Patellofemoral pain syndrome (PFPS) is one of the most common disorders affecting the lower extremities. To improve function and decrease pain, affected individuals often undergo a guided rehabilitation program. Traditional programs have concentrated on quadriceps strengthening and other knee-focused exercises, but recent literature suggests that adding hip-muscle strengthening may improve outcomes. This review was conducted to determine the extent to which current evidence supports the addition of hip-muscle strengthening to a knee-focused strengthening and stretching program in the treatment of PFPS.
Focused Clinical Question:
Does the addition of hip-muscle strengthening to a knee-focused strengthening and stretching program improve outcomes in patients with PFPS?
Samantha A. Campbell and Alison R. Valier
Patellofemoral pain syndrome (PFPS) occurs in 25% of adolescents and adults and is the leading cause of knee pain in runners. Pain is commonly felt when ascending or descending stairs, deep squatting, kneeling, or running. There is no consensus on the etiology of this condition, but insufficient hip strength, malalignment of the lower extremity, hyperpronation of the foot, and patellar incongruence have been suggested. Common treatments of PFPS include strengthening of quadriceps and hip muscles, McConnell taping, electrical stimulation, and foot orthotics, but effectiveness of these treatments is inconclusive. Kinesio Taping is an alternative taping technique for musculoskeletal injuries including PFPS. Although research suggests that Kinesio Taping decreases pain and improves range of motion for some musculoskeletal injuries, its effectiveness in decreasing pain in patients with PFPS in unknown. Furthermore, Kinesio Taping has not been compared with other taping techniques including McConnell taping.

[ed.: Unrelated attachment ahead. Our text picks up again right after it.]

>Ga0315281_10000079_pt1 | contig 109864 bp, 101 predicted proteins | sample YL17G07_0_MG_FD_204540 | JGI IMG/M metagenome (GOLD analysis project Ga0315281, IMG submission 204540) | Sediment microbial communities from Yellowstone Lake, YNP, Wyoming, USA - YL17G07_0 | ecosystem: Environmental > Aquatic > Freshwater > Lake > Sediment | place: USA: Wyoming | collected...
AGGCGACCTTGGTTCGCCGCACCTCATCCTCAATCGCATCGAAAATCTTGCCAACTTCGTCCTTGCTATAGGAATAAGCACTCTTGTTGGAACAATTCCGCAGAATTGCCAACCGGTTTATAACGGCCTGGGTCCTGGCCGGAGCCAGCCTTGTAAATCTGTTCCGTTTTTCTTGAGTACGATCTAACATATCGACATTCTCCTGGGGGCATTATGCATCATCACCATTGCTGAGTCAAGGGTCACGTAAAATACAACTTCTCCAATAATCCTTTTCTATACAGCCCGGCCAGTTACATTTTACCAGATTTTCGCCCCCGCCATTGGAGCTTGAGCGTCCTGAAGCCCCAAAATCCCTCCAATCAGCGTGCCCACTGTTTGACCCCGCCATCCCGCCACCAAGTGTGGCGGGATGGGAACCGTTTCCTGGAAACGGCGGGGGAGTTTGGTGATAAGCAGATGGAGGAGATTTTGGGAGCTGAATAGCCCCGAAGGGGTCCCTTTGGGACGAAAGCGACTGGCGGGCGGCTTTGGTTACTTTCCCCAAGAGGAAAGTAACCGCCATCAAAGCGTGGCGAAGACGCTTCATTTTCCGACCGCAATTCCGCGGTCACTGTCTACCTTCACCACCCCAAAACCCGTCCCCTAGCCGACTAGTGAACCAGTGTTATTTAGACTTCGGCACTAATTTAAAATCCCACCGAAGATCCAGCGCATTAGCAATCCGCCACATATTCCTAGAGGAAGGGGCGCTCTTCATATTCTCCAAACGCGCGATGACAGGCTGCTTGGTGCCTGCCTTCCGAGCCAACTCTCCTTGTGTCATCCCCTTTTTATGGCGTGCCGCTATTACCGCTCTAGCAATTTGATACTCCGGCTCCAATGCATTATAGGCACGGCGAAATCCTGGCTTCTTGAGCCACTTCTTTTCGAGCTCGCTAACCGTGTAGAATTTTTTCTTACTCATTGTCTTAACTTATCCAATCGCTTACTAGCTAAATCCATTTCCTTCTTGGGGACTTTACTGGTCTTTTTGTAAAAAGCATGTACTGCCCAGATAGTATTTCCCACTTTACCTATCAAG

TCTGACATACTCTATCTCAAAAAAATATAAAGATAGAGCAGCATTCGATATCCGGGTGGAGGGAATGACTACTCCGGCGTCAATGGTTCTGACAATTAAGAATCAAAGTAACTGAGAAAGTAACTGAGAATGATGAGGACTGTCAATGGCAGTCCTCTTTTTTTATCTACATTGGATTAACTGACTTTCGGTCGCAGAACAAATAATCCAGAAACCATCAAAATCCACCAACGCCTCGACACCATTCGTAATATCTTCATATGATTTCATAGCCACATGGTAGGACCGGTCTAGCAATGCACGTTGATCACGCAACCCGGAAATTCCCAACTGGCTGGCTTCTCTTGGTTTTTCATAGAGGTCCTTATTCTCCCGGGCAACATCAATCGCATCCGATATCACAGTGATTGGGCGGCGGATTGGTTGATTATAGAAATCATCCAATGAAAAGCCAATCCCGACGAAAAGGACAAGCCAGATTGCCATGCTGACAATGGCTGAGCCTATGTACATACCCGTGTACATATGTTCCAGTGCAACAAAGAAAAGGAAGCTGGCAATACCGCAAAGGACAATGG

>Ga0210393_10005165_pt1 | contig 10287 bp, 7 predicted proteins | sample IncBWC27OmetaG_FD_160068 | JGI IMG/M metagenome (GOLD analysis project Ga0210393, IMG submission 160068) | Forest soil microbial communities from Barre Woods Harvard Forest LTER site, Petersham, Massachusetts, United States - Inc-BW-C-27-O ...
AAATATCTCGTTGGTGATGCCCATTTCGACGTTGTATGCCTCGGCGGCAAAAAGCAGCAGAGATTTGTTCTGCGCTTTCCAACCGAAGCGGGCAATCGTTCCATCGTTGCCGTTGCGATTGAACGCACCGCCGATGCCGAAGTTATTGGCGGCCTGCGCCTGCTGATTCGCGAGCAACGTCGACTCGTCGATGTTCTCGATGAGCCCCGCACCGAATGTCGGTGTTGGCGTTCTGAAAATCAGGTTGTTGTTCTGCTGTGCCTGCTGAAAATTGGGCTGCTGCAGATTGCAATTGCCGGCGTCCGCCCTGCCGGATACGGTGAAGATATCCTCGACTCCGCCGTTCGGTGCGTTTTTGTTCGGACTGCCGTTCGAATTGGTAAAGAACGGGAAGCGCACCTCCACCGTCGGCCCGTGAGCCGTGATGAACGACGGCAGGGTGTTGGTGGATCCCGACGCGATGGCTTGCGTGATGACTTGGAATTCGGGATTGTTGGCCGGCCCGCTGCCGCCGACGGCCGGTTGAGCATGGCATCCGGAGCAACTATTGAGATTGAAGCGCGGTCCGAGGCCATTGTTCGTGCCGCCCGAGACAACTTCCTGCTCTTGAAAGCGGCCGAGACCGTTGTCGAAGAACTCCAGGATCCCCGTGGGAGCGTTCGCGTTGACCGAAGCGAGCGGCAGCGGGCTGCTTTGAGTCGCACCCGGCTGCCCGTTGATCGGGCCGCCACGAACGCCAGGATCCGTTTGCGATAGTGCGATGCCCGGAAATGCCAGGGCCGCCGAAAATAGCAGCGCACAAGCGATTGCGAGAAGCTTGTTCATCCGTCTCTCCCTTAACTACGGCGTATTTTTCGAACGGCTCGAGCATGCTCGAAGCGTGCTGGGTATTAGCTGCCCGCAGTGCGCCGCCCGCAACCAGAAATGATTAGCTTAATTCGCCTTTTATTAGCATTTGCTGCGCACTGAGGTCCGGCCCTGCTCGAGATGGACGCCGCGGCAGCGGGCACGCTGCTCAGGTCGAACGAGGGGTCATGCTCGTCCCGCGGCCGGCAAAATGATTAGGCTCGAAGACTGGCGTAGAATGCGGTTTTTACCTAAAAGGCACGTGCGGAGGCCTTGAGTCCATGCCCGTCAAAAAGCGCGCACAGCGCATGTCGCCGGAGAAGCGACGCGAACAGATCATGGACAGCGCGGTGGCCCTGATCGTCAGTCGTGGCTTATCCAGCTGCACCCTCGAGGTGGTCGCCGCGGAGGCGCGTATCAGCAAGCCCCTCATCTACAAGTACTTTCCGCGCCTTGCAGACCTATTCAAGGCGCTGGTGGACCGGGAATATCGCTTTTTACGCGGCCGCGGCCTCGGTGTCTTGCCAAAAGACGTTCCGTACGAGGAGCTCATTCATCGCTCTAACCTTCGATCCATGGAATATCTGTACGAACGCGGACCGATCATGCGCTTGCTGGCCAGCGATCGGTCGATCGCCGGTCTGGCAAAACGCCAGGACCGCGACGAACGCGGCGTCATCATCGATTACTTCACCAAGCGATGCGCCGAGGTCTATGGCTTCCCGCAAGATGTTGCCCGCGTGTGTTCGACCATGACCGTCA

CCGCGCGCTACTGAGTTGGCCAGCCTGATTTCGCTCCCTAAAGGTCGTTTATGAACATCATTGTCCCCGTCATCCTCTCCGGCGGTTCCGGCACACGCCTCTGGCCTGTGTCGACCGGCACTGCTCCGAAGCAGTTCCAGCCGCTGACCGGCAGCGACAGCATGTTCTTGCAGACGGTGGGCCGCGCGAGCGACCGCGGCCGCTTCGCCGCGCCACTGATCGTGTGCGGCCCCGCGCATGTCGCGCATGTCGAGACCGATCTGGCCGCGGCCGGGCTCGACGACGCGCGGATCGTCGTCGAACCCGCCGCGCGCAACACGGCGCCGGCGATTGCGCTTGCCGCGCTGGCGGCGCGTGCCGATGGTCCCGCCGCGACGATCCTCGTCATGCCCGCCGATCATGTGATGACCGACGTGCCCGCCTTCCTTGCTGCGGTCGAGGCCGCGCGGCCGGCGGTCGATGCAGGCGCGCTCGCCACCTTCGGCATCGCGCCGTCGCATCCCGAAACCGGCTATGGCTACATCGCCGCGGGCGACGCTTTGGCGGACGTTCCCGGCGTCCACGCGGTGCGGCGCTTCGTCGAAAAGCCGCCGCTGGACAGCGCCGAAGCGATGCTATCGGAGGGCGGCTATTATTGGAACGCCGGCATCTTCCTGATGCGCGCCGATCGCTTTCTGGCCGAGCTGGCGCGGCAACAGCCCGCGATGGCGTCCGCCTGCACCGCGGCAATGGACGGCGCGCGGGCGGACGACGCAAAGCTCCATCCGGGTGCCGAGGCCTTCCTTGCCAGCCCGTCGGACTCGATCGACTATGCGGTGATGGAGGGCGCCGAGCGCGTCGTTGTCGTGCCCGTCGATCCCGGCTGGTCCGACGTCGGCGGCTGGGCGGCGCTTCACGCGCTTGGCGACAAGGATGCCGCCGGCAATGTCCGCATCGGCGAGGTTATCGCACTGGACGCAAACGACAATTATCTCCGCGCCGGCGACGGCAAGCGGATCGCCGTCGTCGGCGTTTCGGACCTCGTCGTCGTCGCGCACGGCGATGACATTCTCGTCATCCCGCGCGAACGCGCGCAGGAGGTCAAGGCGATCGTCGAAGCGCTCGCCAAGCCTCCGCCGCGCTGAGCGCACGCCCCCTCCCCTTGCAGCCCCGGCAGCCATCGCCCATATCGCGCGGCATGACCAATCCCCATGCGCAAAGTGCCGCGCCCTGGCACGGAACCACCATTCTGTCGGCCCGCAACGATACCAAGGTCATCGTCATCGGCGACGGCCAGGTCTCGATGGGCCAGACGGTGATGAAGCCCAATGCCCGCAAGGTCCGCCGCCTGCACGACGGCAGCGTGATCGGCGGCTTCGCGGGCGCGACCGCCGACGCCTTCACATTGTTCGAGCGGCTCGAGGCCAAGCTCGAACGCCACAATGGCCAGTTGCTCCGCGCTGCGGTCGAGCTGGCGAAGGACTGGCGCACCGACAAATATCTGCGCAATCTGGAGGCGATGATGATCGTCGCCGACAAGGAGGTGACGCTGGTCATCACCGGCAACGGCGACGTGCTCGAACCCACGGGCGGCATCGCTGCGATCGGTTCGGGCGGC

Focused Clinical Question:
For patients with anterior knee pain consistent with PFPS, does treatment with Kinesio Taping decrease pain more than McConnell taping or no tape at all?
Andrew R. Boldt, John D. Willson, Joaquin A. Barrios and Thomas W. Kernozek
We examined the effects of medially wedged foot orthoses on knee and hip joint mechanics during running in females with and without patellofemoral pain syndrome (PFPS). We also tested if these effects depend on standing calcaneal eversion angle. Twenty female runners with and without PFPS participated. Knee and hip joint transverse and frontal plane peak angle, excursion, and peak internal knee and hip abduction moment were calculated while running with and without a 6° full-length medially wedged foot orthoses. Separate 3-factor mixed ANOVAs (group [PFPS, control] x condition [medial wedge, no medial wedge] x standing calcaneal angle [everted, neutral, inverted]) were used to test the effect of medially wedged orthoses on each dependent variable. Knee abduction moment increased 3% (P = .03) and hip adduction excursion decreased 0.6° (P < .01) using medially wedged foot orthoses. No significant group x condition or calcaneal angle x condition effects were observed. The addition of medially wedged foot orthoses to standardized running shoes had minimal effect on knee and hip joint mechanics during running thought to be associated with the etiology or exacerbation of PFPS symptoms. These effects did not appear to depend on injury status or standing calcaneal posture.